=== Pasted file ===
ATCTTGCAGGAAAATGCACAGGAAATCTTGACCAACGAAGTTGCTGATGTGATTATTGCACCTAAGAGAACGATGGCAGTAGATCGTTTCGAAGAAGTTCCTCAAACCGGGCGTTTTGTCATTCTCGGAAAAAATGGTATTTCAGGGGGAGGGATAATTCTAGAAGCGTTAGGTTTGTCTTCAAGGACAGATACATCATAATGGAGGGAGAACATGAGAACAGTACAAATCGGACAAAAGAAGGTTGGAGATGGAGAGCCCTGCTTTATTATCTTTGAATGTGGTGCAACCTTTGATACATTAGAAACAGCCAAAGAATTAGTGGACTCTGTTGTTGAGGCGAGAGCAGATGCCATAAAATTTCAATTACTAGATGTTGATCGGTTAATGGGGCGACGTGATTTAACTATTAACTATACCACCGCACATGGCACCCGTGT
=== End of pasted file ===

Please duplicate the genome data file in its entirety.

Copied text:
ATCTTGCAGGAAAATGCACAGGAAATCTTGACCAACGAAGTTGCTGATGTGATTATTGCACCTAAGAGAACGATGGCAGTAGATCGTTTCGAAGAAGTTCCTCAAACCGGGCGTTTTGTCATTCTCGGAAAAAATGGTATTTCAGGGGGAGGGATAATTCTAGAAGCGTTAGGTTTGTCTTCAAGGACAGATACATCATAATGGAGGGAGAACATGAGAACAGTACAAATCGGACAAAAGAAGGTTGGAGATGGAGAGCCCTGCTTTATTATCTTTGAATGTGGTGCAACCTTTGATACATTAGAAACAGCCAAAGAATTAGTGGACTCTGTTGTTGAGGCGAGAGCAGATGCCATAAAATTTCAATTACTAGATGTTGATCGGTTAATGGGGCGACGTGATTTAACTATTAACTATACCACCGCACATGGCACCCGTGT